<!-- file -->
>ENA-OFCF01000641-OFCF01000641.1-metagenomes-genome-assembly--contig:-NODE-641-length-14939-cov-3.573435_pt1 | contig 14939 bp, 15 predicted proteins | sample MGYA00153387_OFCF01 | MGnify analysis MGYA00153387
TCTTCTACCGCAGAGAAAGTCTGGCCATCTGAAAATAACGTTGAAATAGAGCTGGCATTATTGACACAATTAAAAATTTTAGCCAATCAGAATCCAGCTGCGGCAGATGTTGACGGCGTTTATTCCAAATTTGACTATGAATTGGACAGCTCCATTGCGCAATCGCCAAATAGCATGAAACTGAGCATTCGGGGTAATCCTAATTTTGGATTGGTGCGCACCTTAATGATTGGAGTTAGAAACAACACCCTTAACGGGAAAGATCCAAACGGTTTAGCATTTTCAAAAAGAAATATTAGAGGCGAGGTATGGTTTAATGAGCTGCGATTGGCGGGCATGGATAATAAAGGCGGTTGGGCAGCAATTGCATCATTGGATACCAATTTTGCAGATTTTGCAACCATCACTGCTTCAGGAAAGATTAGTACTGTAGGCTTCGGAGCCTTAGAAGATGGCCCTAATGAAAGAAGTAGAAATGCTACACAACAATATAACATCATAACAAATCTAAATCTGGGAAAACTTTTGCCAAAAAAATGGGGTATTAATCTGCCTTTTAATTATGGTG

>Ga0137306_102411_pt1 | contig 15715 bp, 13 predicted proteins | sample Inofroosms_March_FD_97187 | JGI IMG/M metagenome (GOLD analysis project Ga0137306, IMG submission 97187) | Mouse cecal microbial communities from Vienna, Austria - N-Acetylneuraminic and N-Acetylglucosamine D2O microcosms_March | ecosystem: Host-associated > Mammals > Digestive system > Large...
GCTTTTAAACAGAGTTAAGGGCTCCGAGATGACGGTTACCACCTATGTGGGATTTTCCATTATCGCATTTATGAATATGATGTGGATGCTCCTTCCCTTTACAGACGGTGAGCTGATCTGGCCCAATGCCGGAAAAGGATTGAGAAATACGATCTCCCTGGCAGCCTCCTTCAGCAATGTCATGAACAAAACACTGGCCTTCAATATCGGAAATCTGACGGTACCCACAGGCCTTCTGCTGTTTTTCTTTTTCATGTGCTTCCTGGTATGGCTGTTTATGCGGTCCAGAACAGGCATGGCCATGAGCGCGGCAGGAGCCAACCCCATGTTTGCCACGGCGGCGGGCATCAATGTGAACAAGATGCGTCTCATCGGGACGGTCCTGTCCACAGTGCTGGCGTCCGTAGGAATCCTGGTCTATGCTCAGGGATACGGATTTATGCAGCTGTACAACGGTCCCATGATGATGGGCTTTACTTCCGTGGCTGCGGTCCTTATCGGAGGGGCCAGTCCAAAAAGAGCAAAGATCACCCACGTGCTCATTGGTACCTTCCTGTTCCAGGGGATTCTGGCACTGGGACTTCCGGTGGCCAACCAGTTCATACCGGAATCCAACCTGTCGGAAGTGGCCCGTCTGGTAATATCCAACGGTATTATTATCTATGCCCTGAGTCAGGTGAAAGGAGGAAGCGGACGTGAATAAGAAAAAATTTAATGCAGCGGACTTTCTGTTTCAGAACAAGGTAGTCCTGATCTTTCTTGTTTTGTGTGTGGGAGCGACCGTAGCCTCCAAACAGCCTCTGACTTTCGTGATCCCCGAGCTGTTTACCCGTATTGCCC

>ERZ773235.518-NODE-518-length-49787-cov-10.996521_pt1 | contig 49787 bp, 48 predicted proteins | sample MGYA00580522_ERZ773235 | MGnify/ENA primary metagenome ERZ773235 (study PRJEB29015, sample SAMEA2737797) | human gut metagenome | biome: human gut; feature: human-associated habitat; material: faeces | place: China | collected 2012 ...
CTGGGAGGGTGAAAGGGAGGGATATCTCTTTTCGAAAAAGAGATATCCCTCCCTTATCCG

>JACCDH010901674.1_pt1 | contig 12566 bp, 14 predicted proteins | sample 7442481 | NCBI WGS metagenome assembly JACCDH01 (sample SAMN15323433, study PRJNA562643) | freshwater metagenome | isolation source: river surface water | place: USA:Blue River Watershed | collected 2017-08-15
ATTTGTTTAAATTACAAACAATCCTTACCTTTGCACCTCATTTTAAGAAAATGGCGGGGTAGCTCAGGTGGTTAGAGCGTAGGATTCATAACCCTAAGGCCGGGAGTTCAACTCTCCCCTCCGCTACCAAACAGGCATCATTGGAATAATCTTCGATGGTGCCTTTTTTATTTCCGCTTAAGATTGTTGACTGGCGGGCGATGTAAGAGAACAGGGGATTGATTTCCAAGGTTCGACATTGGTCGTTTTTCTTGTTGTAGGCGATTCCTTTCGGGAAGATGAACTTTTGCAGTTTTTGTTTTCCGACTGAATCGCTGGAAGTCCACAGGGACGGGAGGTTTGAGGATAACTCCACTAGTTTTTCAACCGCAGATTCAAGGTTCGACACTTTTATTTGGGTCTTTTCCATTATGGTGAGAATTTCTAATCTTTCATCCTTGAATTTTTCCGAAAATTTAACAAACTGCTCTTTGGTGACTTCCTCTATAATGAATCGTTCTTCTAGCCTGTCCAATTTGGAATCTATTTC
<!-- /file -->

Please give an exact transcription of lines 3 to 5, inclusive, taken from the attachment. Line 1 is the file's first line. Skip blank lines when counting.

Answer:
>Ga0137306_102411_pt1 | contig 15715 bp, 13 predicted proteins | sample Inofroosms_March_FD_97187 | JGI IMG/M metagenome (GOLD analysis project Ga0137306, IMG submission 97187) | Mouse cecal microbial communities from Vienna, Austria - N-Acetylneuraminic and N-Acetylglucosamine D2O microcosms_March | ecosystem: Host-associated > Mammals > Digestive system > Large...
GCTTTTAAACAGAGTTAAGGGCTCCGAGATGACGGTTACCACCTATGTGGGATTTTCCATTATCGCATTTATGAATATGATGTGGATGCTCCTTCCCTTTACAGACGGTGAGCTGATCTGGCCCAATGCCGGAAAAGGATTGAGAAATACGATCTCCCTGGCAGCCTCCTTCAGCAATGTCATGAACAAAACACTGGCCTTCAATATCGGAAATCTGACGGTACCCACAGGCCTTCTGCTGTTTTTCTTTTTCATGTGCTTCCTGGTATGGCTGTTTATGCGGTCCAGAACAGGCATGGCCATGAGCGCGGCAGGAGCCAACCCCATGTTTGCCACGGCGGCGGGCATCAATGTGAACAAGATGCGTCTCATCGGGACGGTCCTGTCCACAGTGCTGGCGTCCGTAGGAATCCTGGTCTATGCTCAGGGATACGGATTTATGCAGCTGTACAACGGTCCCATGATGATGGGCTTTACTTCCGTGGCTGCGGTCCTTATCGGAGGGGCCAGTCCAAAAAGAGCAAAGATCACCCACGTGCTCATTGGTACCTTCCTGTTCCAGGGGATTCTGGCACTGGGACTTCCGGTGGCCAACCAGTTCATACCGGAATCCAACCTGTCGGAAGTGGCCCGTCTGGTAATATCCAACGGTATTATTATCTATGCCCTGAGTCAGGTGAAAGGAGGAAGCGGACGTGAATAAGAAAAAATTTAATGCAGCGGACTTTCTGTTTCAGAACAAGGTAGTCCTGATCTTTCTTGTTTTGTGTGTGGGAGCGACCGTAGCCTCCAAACAGCCTCTGACTTTCGTGATCCCCGAGCTGTTTACCCGTATTGCCC

>ERZ773235.518-NODE-518-length-49787-cov-10.996521_pt1 | contig 49787 bp, 48 predicted proteins | sample MGYA00580522_ERZ773235 | MGnify/ENA primary metagenome ERZ773235 (study PRJEB29015, sample SAMEA2737797) | human gut metagenome | biome: human gut; feature: human-associated habitat; material: faeces | place: China | collected 2012 ...